This is a double-sided coin. Talented people tend to gravitate toward those with leadership skills worthy of respect. They know how to spot good leadership, just as good leadership knows how to spot talent.
Consider what Google did in its early days. It set out to fill its office space with the most talented workers. And, with those capable workers, the leadership at Google have grown the company to one of the largest digital corporations in the world.
The challenge now will be keeping and caring for that talent. Quality leadership not only gathers the best, but it keeps the best. Good leadership knows how to care and nurture relationships so that the company's most valuable asset - people - stick around to keep the company moving forward.
Navigating Business Ethics
Why destroy 25 years of hard work because of early unethical practices.
Make it your mission to grind or serve as an ethical businessman or woman. This is challenging in today's world. People want fast answers and fast results, and that is tempting you to be unethical.
'Management is doing things right; leadership is doing the right things.'
Peter Drucker (Author of, The Effective Executive, 1966)
Resist the temptation. The Ethical in all your practices internally and externally to the organization you run or work for.
Work hard to create an honest and ethical environment in your workplace. You may suffer for this, but you'll win the admiration of those who were there to work alongside you. Not only that but you're more likely to engender trust and loyalty when it counts.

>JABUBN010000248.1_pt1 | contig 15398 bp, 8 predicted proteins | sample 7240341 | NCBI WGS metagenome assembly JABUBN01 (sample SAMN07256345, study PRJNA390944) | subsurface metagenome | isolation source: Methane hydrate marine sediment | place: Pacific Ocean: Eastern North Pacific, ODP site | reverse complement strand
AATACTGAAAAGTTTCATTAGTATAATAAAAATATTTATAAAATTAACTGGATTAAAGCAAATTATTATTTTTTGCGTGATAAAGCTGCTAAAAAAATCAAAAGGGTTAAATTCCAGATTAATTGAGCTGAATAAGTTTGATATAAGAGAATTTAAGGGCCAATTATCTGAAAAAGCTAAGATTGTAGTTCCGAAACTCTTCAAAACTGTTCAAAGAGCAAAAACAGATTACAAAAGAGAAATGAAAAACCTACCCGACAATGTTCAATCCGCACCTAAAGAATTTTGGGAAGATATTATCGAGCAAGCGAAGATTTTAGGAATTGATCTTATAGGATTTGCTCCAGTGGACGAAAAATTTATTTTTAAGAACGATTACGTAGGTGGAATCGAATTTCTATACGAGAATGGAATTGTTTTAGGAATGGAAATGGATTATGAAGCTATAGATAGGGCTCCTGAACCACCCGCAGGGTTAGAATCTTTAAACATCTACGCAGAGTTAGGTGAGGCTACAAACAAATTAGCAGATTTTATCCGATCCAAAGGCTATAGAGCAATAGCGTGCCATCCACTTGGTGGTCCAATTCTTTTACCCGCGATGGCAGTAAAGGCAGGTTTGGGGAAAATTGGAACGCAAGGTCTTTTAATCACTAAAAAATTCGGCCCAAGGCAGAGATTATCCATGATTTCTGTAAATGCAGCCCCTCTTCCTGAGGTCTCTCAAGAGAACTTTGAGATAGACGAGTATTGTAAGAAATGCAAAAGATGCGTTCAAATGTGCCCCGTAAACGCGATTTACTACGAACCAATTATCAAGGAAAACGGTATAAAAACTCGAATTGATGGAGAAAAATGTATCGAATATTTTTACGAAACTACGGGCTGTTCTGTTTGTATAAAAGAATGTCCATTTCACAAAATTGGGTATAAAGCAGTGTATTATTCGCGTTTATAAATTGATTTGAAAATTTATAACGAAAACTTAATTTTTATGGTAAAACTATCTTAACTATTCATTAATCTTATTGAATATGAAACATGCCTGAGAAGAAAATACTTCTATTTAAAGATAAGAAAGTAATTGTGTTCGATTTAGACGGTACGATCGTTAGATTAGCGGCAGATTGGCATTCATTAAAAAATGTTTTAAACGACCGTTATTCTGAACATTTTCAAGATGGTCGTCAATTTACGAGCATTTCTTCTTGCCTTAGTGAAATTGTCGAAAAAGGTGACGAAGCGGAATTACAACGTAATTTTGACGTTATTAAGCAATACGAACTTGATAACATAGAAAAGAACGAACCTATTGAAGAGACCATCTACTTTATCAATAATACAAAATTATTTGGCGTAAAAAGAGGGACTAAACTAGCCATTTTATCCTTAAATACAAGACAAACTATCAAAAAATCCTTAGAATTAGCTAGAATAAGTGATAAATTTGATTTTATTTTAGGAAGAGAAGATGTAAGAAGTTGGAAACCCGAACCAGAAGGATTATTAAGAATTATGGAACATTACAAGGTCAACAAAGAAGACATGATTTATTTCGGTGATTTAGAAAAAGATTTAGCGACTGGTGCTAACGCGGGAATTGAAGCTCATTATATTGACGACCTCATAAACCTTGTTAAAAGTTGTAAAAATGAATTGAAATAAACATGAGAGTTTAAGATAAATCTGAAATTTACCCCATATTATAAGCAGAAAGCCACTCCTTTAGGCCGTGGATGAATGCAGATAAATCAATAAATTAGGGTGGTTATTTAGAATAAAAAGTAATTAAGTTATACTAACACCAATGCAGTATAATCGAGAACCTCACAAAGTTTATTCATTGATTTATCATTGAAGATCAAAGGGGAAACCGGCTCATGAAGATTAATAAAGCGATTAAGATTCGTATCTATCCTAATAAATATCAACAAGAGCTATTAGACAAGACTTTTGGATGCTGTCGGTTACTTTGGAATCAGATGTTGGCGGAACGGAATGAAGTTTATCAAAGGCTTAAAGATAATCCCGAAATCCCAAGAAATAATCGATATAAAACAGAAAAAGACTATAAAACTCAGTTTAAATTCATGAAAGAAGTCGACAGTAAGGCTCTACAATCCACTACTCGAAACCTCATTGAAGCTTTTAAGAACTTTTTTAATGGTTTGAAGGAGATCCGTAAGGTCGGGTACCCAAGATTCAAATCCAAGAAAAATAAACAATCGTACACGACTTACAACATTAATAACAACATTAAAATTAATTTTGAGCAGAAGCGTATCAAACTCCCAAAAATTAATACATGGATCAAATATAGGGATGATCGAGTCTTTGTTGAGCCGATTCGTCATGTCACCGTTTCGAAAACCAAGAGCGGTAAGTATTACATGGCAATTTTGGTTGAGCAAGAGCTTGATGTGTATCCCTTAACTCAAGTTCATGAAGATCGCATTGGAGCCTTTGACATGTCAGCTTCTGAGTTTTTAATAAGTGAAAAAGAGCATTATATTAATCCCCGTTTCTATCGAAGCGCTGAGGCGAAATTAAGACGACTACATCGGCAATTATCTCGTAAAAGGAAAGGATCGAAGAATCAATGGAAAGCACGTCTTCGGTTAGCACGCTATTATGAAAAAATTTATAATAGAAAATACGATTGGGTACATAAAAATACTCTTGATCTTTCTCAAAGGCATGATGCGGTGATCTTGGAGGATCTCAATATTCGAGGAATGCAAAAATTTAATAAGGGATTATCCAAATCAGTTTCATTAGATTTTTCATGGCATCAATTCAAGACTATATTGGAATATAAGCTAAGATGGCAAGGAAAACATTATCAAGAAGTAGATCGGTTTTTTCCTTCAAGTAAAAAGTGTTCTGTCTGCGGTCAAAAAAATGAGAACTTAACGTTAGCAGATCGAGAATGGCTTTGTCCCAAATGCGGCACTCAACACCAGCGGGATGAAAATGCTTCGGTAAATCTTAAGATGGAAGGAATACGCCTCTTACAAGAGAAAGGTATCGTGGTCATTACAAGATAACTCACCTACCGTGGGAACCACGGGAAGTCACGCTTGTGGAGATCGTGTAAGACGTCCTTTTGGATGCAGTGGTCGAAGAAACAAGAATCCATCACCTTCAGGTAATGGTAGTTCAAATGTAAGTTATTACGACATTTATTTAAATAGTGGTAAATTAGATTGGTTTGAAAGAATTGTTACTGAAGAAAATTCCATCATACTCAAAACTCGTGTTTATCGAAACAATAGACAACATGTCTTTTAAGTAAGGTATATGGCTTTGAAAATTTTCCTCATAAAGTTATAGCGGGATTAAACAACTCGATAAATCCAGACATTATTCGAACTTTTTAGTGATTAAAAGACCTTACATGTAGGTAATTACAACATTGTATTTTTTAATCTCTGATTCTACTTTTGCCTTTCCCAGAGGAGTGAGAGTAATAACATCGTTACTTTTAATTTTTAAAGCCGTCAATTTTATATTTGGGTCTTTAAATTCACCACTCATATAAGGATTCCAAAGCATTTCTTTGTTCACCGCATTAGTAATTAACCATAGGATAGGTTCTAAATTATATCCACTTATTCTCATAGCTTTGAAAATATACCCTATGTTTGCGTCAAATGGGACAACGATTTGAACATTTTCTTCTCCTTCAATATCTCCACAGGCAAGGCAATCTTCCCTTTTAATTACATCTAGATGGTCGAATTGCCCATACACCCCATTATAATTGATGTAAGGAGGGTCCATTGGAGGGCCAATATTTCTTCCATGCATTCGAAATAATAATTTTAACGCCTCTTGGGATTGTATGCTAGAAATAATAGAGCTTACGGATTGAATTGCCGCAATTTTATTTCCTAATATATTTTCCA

A strong leader keeps learning new things. They take time out to learn, reflect and think: Something that is only possible when you have balance.
'Leadership and learning are indispensable to each other.'
Former President of the United States, John F. Kennedy in an undelivered speech in November 1963.
Be prepared, if you want to be a great leader, to engage in lifelong learning. The world is changing fast, and there is a strong temptation to keep up with everybody else around you. Good leadership knows when to put on the brakes and go back to school.
There are only so many hours in the day, and there is so much to do. You cannot listen to everybody, so you have to be fussy. Decide early on who you're going to listen to and take advice from and who to bypass to get the job done.
It is especially important to provide an opportunity for your colleagues and teammates to communicate with you. However, for that communication to be useful and effective you need to make sure that it is focused on the task at hand and the business and hand.
Avoid being railroaded by well-meaning colleagues who want you overshare with you. Avoid being taken in by colleagues who simply just want to gossip. Loose lips sink ships.
Knowing How to Finish Well
Finally, a great leader will finish well. He or she will finish what they start. This takes courage. And courage, I would submit to you, is what sits at the root of all truly good leadership. Courage to say the course, call a spade a spade - and being willing to face your adversity.
'I am not afraid of an army of lions led by a sheep; I am afraid of an army of sheep led by a lion.' Alexander the Great
Good leadership, of course, is not greatness. Alexander was right to fear such a lion and courageous for facing it.
But each of us, in our own sphere, is called to lead in some way. If you want to finish well, then you need to walk well along the way. You need to face your dragons with your ethics, moderation, teachability and keen eye intact.